The fish that inhabit the waters of this region have always been an important part of this area's economy. Consequently, throughout the history of the region the fishing industry has been a source of controversy and change. Your first paragraph ...
Today, sport fishing is a major component of the tourism economy in this region.
However, commercial fishing played an important role in the development of communities along the Georgian Bay and Lake Huron shoreline.
In 1857, the colonial government passed the Fishing Act, which "shifted the commercial fishery from a public right to one vested in the crown".
In 1859, William Gibbard (who, 14 years earlier, had supervised the initial settlement of Meaford) was named to oversee the industry on Lake Huron, Georgian Bay and Lake Superior.
Gibbard, not unlike other government officials of that era, ignored the native community's demands to continue their traditional ways.
He issued licenses without their con-sent, believing that they were better off "attending to their farms instead of dabbling in the fisheries."
His actions almost precipitated a violence in the region.
In the 1860s the commercial fishing industry in the area was booming.
The civil war in the United States created a huge demand for fish in that market.
In response to this market demand 800 to 1200 barrels of fish were being shipped by rail from Collingwood in the mid- 1860s.
The growth of the Canadian and American markets meant an increased demand for fresh and salted fish and had a huge impact on the Georgian Bay fishing industry.
Whitefish was the species most in demand in the Canadian market.
Ninety-two percent of the fish taken from Georgian Bay were either Whitefish or Lake Trout.
In 1883 fishermen harvested 1 million pounds of Whitefish and by 1891, due to increased market demand, that total had reached 1.8 million pounds, which was 25% of the entire whitefish catch in Ontario! In 1891 southern Georgian Bay fishing interests caught a total 4.6 million pounds of fish.
While the north channel fisheries reaped a harvest, which totaled almost 3.6 million pounds that year.
While lake trout and whitefish made up a large part of these amounts, pickerel and sturgeon, which were shipped almost exclusively to the United States, also proved to be an important product for fishermen.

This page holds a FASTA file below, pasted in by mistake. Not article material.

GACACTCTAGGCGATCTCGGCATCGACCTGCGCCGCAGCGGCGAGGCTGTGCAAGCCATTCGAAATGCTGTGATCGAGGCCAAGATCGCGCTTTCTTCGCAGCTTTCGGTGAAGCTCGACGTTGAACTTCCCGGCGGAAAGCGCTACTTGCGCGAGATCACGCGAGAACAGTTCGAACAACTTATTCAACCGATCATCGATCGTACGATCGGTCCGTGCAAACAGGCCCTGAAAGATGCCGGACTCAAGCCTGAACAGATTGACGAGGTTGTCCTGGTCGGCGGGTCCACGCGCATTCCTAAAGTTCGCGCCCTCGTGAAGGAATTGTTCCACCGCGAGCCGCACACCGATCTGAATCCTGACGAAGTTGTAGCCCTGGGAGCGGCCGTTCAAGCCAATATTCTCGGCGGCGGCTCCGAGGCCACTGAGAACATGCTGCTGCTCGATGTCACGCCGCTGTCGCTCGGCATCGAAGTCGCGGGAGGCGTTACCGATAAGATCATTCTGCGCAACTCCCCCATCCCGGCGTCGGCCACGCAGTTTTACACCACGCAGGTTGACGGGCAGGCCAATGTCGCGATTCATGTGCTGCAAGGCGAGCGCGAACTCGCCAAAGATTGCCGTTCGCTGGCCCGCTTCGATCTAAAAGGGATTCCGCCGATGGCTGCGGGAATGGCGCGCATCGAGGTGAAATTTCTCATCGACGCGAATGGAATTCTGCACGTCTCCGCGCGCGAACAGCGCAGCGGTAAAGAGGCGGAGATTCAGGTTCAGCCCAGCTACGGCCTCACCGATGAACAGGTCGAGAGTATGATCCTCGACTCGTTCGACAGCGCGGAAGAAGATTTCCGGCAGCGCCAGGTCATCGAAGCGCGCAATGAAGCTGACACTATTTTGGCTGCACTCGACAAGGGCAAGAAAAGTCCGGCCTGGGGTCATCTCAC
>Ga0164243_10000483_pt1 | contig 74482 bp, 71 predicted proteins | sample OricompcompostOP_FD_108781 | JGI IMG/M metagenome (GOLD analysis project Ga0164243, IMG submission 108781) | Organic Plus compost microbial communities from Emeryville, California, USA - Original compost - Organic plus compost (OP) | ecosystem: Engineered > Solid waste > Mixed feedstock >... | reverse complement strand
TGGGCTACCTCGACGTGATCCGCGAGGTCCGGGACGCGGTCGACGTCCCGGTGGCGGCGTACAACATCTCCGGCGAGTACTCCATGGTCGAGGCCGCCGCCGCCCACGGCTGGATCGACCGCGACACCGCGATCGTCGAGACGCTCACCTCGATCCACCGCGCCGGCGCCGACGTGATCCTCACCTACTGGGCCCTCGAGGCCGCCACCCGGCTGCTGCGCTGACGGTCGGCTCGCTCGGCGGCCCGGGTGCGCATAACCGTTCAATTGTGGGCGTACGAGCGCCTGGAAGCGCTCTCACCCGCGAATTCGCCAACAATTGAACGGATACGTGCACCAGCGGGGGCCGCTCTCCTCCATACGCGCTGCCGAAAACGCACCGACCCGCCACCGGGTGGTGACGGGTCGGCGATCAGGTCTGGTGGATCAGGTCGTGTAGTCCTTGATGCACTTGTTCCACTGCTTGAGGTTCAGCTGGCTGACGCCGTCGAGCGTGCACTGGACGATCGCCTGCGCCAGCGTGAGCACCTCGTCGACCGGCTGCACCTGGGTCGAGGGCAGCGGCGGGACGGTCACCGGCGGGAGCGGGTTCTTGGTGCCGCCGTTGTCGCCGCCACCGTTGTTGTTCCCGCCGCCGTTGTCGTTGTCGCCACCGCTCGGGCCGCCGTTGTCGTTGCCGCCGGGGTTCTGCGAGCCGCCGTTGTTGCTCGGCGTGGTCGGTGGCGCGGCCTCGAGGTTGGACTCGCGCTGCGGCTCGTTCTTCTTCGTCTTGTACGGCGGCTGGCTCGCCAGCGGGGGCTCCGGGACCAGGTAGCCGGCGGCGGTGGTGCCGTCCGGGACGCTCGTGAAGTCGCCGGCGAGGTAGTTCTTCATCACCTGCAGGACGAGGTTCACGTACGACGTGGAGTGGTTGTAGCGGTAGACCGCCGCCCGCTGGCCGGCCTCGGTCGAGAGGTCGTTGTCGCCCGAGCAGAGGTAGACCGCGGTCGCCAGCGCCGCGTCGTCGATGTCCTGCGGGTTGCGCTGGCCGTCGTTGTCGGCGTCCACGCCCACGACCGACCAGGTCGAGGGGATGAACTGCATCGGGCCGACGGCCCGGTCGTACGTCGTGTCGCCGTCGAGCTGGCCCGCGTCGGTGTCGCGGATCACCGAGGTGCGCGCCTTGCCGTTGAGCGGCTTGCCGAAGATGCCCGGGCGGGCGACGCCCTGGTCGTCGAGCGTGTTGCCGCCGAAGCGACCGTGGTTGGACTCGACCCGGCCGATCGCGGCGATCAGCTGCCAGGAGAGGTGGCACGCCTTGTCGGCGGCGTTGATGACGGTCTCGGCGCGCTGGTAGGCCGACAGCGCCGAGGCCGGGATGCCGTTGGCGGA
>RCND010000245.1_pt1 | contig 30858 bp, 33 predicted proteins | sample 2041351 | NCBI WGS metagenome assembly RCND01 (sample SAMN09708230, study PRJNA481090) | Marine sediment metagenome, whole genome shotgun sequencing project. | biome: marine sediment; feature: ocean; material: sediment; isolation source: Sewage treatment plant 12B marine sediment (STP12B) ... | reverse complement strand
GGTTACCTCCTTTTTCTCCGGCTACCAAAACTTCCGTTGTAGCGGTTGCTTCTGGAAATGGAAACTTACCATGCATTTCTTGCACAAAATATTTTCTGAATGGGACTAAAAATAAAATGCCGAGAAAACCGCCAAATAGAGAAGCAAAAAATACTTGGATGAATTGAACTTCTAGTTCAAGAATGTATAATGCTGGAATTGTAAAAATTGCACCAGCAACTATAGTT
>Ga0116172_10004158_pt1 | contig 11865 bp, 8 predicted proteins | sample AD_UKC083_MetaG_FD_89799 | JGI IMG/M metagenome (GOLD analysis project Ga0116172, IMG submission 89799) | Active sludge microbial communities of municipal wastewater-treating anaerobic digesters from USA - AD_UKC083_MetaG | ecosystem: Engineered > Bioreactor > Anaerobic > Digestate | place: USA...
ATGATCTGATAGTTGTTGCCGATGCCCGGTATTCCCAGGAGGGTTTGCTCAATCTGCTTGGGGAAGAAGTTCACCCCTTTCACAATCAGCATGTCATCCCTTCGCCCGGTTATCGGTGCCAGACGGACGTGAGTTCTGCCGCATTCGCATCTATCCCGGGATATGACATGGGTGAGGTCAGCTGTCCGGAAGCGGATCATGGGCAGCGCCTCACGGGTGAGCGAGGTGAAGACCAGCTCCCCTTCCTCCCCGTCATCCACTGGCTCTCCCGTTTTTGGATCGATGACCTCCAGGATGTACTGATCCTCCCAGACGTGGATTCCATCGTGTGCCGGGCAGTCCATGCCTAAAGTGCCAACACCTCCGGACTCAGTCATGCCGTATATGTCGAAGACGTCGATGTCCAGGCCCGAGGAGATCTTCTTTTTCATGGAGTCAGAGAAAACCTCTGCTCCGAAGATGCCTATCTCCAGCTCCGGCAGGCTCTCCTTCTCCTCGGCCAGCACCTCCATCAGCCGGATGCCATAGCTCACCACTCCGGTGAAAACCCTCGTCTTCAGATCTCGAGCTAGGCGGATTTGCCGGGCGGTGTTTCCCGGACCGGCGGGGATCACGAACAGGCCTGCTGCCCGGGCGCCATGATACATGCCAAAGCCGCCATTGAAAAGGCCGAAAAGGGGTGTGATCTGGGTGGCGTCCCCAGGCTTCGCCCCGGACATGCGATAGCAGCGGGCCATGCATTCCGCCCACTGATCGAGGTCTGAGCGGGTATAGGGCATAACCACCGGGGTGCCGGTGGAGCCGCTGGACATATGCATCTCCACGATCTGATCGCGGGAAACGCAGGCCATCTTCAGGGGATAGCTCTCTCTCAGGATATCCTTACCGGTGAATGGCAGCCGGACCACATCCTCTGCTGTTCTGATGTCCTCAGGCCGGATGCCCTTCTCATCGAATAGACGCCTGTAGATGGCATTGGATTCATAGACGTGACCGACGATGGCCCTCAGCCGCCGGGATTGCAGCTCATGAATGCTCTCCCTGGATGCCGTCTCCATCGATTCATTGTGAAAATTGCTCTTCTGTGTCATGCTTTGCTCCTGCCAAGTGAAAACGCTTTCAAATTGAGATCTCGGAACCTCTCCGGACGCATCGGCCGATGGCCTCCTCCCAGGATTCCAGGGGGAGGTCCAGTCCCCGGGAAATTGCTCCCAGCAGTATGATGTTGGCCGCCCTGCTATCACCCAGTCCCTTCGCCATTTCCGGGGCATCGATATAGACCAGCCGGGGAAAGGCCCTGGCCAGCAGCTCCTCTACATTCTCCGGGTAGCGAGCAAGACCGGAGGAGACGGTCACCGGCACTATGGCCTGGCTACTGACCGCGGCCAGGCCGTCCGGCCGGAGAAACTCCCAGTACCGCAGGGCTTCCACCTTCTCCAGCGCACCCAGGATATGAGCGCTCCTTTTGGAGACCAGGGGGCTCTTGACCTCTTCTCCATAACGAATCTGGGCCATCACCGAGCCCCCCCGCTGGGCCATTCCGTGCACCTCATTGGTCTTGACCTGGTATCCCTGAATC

To facilitate the demands of the markets the commercial fishing industry in the area experienced immense growth and change during the 1880s and 90s. Steam tugs had been introduced into the industry in the 1870s to meet the demands of the growing market.
By 1884 there were 7 of these vessels in operation on Georgian Bay.
But, by 1893 that number had more than doubled to 18.
In 1883 there were 107 fishing boats in the area, excluding tugs, and more than 200 men involved in an industry that was worth more than $70,000 annually.
Perhaps the most significant statistic that reflects the phenomenal growth in the fishery relates to the use of gill nets.
In 1889, 22,000 fathoms of gill netting was in use. Four years later in 1893 that number had soared to 675,000 fathoms!
Georgian Bay fishing continued to boom well into the twentieth century.
During the last half of the 1900s its impact became less significant.
However, it is probably safe to suggest that the commercial fishing industry was an important part of the early growth of that region.
Recreational Boating on Georgian Bay There is a long tradition of recreational boating on Georgian Bay. Reports indicate that regattas were being held at Owen Sound as early as 1852.
Great Lakes Recreational Boating Great Lakes recreational boating has been a popular pastime in the summertime in the Georgian Bay region for many years.
Yachts on Georgian Bay A history of yachts on Georgian Bay.
Georgian Bay Ferry Boat Service between Tobermory and Manitoulin Island has a history that is more than a century old. Today, the Chi-Cheemaun continues that tradition.
Ferry boat service after 1930 increased in activity between Tobermory at tip of the Bruce Peninsula and Manitoulin Island
1867 Election Meant Sailing to the Soo. There was only one polling station in the Georgian Bay region in the first election after Canadian Confederation and that was in Sault Ste. Marie!
A Flowerpot Island boat trip takes you to one of the many Georgian Bay islands dot the landscape of the waters around Tobermory at the tip of the Bruce Peninsula. One island features not only unique landforms and vegetation, but also a mysterious indigenous Romeo and Juliet tale of romance.
Georgian Bay's 1st Pioneer Settler In 1825 or 1826, depending upon the source, a lonely figure in a birch bark canoe could be seen paddling the waters of Georgian Bay.
Chicora the first stage of an 1871 Great Lakes tour aboard a cruise ship on Georgian Bay.
Chicora the final stage of an 1871 cruise a foggy voyage on the Great Lakes.
Historic Vacations: King's Royal Park Historic Vacations: King's Royal Park, opulent adventures for the wealthy of the day. It was the late 19th century and tourism was beginning to bloom.
Sailing the Lake Huron Shoreline is a step back in history and a delightfully scenic trip. But beware of the big waves that can arise anytime!
Sailing Lake Huron Shoreline Part 2 takes us through the most treacherous part of our voyage and also a most interesting part as we visit some unique islands.
Georgian Bay Sailing Georgian Bay Sailing history is a rich tapestry of tales of heroism, tragedy, and exploration. Sailing vessels traversing the rugged waters of Georgian Bay predate the arrival of European explorers and settlers.